survivor: someone who remains alive or in existence after; someone who continues living

victim: someone or something killed, destroyed, sacrificed, etc.; one who suffers some loss, especially by being swindled

I have been thinking about these words lately. The way we use them today. To define people who have been wronged in some way. Today, people are more often labelled “survivors” than “victims”. There seems to be a greater sense of dignity, or correctness, about the word survivor.

I remember, years ago, watching an Oprah segment. I can clearly recall her voicing her decision to no longer refer to women as Victims of Sexual Abuse. Instead, she would say Survivors of Sexual Abuse.

Recently, there has been some talk in the aftermath of the Prime Minister’s public apology to those First Nations people who had been victimized by the past government policy of residential schools. I heard a woman refer to herself and others as Survivors of Residential Schools. Really? She and others went on to talk about the effects that this terrible experience has had on the people involved, and on their families. Substance abuse. Broken families. Lack of parenting skills. Survivors? Sound like victims to me.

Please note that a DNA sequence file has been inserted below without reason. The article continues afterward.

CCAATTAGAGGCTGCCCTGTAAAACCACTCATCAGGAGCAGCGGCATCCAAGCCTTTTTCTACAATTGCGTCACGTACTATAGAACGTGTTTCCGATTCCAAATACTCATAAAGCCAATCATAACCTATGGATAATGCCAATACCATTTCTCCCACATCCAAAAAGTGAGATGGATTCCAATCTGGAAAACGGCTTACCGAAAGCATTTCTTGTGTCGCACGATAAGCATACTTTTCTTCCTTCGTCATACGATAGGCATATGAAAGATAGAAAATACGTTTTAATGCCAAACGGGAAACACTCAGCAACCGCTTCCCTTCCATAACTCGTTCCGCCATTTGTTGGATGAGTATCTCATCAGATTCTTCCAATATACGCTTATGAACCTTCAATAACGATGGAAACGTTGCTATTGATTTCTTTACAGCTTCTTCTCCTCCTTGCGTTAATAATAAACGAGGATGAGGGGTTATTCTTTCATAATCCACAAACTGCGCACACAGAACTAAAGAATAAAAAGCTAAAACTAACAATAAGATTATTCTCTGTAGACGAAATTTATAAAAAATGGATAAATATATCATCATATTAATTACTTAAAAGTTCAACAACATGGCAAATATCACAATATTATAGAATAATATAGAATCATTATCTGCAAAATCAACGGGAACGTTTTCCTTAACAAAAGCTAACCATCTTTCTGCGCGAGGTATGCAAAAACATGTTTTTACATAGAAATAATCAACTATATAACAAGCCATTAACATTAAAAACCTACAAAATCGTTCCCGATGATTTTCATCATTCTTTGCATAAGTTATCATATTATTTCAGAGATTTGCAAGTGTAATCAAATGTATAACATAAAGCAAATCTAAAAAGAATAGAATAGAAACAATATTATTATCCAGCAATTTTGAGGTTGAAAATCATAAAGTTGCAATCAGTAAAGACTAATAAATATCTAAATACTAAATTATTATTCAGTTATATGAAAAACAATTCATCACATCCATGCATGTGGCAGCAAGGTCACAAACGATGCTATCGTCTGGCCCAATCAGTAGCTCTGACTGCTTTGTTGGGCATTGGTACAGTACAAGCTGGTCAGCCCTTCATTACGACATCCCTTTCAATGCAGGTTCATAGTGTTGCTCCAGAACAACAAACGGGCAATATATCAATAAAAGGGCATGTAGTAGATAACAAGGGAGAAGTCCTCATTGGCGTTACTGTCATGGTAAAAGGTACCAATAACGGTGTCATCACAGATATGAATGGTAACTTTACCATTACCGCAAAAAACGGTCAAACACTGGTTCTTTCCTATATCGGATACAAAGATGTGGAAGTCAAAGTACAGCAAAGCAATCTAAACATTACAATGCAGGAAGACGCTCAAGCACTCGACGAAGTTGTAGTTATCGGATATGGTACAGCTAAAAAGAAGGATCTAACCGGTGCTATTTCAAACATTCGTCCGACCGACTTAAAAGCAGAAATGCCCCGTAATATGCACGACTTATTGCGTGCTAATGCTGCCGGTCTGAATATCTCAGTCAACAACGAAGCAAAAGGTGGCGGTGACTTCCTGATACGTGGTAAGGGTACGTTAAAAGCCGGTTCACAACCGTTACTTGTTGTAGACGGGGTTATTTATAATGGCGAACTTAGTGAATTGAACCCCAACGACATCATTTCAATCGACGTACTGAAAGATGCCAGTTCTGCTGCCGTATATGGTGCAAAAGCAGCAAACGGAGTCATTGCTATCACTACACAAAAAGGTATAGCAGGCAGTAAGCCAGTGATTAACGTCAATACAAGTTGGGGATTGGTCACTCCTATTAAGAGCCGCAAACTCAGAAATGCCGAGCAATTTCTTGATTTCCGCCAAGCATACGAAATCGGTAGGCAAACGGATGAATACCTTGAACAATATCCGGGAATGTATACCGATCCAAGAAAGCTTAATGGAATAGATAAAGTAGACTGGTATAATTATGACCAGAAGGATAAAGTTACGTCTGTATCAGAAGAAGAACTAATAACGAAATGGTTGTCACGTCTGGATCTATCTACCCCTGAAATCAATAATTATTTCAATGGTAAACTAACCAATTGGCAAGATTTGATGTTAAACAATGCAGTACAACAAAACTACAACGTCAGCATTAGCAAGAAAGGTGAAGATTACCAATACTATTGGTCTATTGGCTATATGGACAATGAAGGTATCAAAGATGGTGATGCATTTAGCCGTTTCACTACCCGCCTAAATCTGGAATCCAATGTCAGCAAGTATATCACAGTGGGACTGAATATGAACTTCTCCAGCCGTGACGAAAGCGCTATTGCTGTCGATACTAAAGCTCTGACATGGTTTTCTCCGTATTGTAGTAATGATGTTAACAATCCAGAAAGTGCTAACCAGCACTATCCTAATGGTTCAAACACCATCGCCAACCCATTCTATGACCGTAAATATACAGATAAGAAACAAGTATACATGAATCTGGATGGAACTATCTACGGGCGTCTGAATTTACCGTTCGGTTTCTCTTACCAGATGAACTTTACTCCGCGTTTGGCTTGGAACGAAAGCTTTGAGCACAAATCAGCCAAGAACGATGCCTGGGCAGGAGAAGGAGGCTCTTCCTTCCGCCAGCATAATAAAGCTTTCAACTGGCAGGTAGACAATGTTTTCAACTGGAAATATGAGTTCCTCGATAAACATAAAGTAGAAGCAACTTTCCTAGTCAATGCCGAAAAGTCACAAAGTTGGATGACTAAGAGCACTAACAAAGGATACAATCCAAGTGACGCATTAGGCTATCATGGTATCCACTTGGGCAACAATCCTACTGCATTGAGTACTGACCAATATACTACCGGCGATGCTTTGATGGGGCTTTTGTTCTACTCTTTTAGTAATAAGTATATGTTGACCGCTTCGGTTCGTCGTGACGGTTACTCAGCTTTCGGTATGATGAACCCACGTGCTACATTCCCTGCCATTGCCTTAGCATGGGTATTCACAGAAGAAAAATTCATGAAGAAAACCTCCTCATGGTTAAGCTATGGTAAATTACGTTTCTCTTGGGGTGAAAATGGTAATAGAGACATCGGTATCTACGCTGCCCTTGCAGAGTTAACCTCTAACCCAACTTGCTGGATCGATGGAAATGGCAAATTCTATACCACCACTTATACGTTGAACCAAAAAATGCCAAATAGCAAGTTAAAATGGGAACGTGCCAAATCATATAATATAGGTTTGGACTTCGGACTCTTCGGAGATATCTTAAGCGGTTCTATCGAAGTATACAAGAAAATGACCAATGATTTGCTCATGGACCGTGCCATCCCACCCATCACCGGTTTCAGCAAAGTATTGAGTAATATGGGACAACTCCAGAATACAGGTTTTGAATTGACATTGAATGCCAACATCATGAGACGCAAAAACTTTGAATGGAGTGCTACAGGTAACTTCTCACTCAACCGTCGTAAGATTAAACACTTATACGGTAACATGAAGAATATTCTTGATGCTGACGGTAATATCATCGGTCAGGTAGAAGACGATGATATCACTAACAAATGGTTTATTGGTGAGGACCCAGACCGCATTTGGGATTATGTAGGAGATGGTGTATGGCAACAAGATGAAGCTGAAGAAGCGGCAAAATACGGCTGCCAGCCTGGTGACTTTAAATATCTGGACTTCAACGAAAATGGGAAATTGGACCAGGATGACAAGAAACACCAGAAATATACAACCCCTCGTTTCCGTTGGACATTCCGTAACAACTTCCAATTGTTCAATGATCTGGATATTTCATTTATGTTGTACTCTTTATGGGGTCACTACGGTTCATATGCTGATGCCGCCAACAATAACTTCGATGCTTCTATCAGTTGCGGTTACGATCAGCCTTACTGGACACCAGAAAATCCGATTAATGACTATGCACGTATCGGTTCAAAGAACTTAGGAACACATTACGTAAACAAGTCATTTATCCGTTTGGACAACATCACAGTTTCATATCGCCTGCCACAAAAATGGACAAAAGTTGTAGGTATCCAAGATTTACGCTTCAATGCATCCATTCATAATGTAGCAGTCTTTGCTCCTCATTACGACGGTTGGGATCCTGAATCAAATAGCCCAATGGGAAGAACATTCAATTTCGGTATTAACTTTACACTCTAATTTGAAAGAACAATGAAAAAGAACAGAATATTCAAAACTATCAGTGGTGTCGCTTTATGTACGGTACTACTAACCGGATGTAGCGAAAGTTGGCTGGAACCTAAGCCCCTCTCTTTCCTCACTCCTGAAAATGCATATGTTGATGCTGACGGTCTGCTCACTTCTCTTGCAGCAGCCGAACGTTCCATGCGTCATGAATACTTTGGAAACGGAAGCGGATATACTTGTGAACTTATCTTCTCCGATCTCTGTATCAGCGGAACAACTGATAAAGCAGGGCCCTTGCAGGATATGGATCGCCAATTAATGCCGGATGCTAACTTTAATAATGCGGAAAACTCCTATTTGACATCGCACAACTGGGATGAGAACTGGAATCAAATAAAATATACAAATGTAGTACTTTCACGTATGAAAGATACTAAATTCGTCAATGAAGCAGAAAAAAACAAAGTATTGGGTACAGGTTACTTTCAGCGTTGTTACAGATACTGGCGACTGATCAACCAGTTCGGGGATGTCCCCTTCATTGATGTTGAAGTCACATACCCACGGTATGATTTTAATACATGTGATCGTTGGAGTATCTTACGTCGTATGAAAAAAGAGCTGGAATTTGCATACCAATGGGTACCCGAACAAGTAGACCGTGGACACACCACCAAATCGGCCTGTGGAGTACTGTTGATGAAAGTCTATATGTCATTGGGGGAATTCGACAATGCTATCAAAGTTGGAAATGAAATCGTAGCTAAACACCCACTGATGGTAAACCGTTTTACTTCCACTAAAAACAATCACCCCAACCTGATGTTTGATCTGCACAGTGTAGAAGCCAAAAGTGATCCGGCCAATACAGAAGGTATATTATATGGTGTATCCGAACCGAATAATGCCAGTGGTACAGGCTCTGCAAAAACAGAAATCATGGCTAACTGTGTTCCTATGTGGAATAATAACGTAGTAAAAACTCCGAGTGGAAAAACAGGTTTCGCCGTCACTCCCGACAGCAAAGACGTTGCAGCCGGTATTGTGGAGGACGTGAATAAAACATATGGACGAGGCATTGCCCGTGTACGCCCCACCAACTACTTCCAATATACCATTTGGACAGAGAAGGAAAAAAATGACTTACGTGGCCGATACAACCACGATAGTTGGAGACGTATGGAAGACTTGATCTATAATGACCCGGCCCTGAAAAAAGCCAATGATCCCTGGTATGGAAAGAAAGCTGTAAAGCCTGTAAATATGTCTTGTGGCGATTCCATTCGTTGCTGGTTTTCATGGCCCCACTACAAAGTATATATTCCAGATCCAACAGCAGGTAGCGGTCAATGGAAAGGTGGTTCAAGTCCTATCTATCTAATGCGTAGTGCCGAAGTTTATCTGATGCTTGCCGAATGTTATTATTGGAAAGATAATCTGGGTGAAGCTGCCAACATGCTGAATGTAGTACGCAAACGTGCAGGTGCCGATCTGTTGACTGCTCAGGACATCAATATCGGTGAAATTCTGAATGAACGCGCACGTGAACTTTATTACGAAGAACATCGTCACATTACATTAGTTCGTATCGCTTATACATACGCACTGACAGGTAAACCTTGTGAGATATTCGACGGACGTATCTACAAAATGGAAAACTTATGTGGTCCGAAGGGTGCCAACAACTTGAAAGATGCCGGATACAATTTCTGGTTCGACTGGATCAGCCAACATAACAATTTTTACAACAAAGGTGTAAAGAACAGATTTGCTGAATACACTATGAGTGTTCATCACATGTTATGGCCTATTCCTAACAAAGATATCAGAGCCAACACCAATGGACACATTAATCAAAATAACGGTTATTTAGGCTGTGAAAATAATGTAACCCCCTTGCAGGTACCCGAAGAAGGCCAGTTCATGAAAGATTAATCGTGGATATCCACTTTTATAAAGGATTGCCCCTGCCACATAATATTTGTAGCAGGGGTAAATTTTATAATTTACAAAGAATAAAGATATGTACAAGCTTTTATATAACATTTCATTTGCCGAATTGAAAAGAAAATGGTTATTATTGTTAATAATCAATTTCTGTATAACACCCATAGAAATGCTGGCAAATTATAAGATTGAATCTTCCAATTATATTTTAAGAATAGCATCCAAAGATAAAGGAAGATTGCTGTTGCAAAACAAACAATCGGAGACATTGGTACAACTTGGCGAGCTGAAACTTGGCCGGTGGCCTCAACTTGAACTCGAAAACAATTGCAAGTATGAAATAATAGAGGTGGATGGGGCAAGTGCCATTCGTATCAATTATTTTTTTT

So here’s my thought about it all. Anyone who has had anything bad happen to him is a victim of that bad thing. There are holocaust victims, abuse victims, theft victims, and cancer victims. It is annoying to me that this word is no longer a good word. And it is annoying to me that the word survivor has replaced it. Not all victims, I think, make the transition to survivor. Because to be a survivor, I think, a person needs to truly find a way to live after the experience. There would be a sense of getting past, moving on, living with purpose. Not just breathing.

I don’t mean to minimize or make light of anyone’s experience. Heaven knows I have never been taken to live in a prison camp, or a residential school, or been abused or abandoned. Maybe it’s semantics. I just get tired of the political Name Game that, in my opinion, works to camouflage rather than clarify.